Dental insurance can reduce out-of-pocket costs for basic procedures by covering co-insurance, deductibles and annual maximums. But patients still have to pay for some services upfront, including cleanings, evaluations and x-rays.
The Cost Estimator can help employees calculate their out-of-pocket cost for procedures by subtracting the network fee and their dental plan savings. It also takes into account downgrades, which can occur when insurance pays a lower fee for an item than what was actually performed.
The cheapest way to lower dental cost is to visit your dentist regularly for routine cleanings and exams. These services are typically covered at 100 percent by most dental insurance plans, with minimal or no deductible and co-pays, and don’t count toward the annual maximum.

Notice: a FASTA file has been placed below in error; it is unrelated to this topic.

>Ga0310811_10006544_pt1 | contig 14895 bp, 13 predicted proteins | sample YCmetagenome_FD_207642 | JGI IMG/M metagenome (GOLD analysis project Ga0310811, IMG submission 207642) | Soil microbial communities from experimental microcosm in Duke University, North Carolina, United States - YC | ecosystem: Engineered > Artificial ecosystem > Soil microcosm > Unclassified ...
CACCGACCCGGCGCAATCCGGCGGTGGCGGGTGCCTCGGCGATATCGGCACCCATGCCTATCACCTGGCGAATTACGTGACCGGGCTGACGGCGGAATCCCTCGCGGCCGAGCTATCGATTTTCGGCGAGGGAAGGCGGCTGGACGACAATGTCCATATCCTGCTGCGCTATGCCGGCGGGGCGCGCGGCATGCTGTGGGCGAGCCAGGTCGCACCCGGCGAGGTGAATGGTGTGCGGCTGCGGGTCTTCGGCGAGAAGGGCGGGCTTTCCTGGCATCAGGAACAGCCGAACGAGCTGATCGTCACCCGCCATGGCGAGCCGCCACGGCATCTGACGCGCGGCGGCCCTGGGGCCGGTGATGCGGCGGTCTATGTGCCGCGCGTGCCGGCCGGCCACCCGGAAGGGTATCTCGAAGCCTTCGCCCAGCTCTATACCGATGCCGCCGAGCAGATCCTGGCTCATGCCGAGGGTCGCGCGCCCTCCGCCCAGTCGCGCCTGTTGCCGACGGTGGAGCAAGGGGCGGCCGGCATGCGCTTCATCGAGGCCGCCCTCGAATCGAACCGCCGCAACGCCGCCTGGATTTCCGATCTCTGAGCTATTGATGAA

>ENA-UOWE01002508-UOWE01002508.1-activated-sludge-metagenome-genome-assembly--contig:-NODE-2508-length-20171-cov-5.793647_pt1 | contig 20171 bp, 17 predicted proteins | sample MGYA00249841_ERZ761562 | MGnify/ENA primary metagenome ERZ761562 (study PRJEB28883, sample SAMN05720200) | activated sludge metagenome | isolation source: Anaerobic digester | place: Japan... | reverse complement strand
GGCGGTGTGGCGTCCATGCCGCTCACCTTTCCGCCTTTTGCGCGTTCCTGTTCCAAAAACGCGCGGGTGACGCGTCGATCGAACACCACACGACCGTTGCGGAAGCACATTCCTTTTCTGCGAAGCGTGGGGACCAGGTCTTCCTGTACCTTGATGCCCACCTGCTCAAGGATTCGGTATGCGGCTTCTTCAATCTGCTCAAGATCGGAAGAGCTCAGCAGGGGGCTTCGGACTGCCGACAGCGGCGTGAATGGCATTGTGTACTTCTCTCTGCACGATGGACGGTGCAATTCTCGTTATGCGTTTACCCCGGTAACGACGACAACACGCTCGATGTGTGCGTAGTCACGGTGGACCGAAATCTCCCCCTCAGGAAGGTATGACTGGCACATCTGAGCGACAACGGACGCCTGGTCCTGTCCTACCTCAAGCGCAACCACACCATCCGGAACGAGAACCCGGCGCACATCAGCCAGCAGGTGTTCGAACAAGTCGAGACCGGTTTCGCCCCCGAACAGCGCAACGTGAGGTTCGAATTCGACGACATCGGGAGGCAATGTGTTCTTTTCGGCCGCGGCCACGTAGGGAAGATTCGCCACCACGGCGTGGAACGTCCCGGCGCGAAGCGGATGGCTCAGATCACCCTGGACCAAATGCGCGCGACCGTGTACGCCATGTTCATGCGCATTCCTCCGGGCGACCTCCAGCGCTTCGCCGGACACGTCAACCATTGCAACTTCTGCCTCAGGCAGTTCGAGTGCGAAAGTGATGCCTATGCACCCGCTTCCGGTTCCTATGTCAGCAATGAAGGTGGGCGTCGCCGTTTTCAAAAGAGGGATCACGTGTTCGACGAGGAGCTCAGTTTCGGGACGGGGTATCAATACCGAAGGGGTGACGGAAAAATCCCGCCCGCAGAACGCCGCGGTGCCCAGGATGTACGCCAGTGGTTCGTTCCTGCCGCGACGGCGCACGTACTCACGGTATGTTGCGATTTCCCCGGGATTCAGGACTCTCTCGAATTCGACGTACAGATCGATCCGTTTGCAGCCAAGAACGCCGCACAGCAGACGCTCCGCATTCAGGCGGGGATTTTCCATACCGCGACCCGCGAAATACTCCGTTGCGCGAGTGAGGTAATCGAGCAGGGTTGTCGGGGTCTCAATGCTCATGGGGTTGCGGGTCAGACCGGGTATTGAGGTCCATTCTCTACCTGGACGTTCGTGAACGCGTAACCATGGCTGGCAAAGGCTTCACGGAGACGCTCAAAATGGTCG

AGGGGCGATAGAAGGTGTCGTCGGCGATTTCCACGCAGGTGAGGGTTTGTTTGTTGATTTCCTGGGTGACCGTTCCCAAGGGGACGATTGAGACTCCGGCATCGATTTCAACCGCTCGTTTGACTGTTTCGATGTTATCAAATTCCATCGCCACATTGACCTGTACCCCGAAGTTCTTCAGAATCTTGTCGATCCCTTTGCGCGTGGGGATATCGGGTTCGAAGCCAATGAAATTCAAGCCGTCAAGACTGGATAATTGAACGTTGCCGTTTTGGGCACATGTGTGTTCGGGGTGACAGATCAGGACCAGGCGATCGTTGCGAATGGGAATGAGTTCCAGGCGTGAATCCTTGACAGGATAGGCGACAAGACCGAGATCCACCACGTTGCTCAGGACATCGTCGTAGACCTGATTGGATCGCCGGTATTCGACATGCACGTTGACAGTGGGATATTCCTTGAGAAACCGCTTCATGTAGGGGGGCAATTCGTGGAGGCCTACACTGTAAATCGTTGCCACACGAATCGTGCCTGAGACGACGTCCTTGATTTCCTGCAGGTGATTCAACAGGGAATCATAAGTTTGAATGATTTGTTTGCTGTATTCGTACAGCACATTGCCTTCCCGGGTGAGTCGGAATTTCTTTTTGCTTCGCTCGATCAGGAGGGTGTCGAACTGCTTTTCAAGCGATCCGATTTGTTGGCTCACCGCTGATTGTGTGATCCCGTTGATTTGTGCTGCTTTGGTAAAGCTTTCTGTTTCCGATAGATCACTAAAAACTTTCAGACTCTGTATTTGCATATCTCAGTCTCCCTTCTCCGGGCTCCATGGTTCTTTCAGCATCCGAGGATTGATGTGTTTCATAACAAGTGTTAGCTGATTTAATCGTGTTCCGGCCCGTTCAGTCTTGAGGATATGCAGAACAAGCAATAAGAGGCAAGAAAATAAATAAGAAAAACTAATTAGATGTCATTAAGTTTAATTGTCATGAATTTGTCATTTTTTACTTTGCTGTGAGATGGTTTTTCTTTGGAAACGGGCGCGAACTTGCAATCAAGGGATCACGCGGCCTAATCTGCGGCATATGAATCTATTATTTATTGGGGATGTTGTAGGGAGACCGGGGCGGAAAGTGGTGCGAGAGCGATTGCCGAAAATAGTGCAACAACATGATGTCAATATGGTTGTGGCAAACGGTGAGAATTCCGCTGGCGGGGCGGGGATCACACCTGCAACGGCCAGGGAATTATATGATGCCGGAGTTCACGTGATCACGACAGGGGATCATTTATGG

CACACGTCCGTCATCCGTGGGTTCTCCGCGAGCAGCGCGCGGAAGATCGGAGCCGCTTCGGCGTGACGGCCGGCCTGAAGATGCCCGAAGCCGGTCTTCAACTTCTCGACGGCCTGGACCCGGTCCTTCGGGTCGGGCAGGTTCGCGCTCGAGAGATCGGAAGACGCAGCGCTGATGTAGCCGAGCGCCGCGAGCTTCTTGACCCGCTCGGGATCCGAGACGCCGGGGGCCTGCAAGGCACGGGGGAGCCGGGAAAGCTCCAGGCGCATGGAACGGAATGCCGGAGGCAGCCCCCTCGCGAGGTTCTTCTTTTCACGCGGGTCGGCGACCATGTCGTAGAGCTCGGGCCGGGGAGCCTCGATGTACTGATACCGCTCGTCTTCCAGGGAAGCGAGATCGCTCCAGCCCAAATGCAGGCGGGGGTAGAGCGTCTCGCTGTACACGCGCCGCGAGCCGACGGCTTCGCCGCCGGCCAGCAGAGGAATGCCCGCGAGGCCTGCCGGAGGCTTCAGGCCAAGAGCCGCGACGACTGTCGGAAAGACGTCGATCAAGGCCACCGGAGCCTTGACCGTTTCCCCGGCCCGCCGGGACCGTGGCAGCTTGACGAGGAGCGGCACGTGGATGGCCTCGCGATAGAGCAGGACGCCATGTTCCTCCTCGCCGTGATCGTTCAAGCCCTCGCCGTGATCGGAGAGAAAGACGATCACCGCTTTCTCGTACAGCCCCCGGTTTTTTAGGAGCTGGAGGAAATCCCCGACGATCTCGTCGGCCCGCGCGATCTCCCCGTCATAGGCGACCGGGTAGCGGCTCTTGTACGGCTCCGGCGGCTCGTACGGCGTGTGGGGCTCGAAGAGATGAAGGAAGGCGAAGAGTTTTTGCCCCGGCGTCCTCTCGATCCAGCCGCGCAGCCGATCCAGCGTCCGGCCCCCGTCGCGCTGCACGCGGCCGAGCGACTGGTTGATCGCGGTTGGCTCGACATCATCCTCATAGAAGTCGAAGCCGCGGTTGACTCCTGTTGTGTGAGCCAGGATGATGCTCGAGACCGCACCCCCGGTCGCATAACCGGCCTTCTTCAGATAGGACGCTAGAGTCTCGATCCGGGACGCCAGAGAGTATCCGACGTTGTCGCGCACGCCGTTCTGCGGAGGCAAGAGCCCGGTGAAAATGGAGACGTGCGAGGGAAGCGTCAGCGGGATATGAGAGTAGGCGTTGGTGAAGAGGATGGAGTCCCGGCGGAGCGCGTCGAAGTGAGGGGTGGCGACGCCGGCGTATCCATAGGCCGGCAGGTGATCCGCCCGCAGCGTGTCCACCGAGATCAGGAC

Research has shown that regular dental care prevents more serious oral health problems down the road. These problems can result in hospital visits, higher medical costs, and reduced productivity at work.
To determine the effects of dental care on overall health costs, researchers studied 11,734 adults who were continuously enrolled in a health plan in Arkansas that included preventive dentistry coverage from 2014 to 2018. They compared the health-related cost savings of patients who visited their dentists to those who did not.
Those who visited their dentists annually had significantly lower dental and non-dental costs over the course of the study. Those with annual preventive care also had lower emergency room and urgent care visit costs than those who did not visit their dentists. This is a valuable finding for public payers, such as states, that are considering transitioning to block grants from fee-for-service models.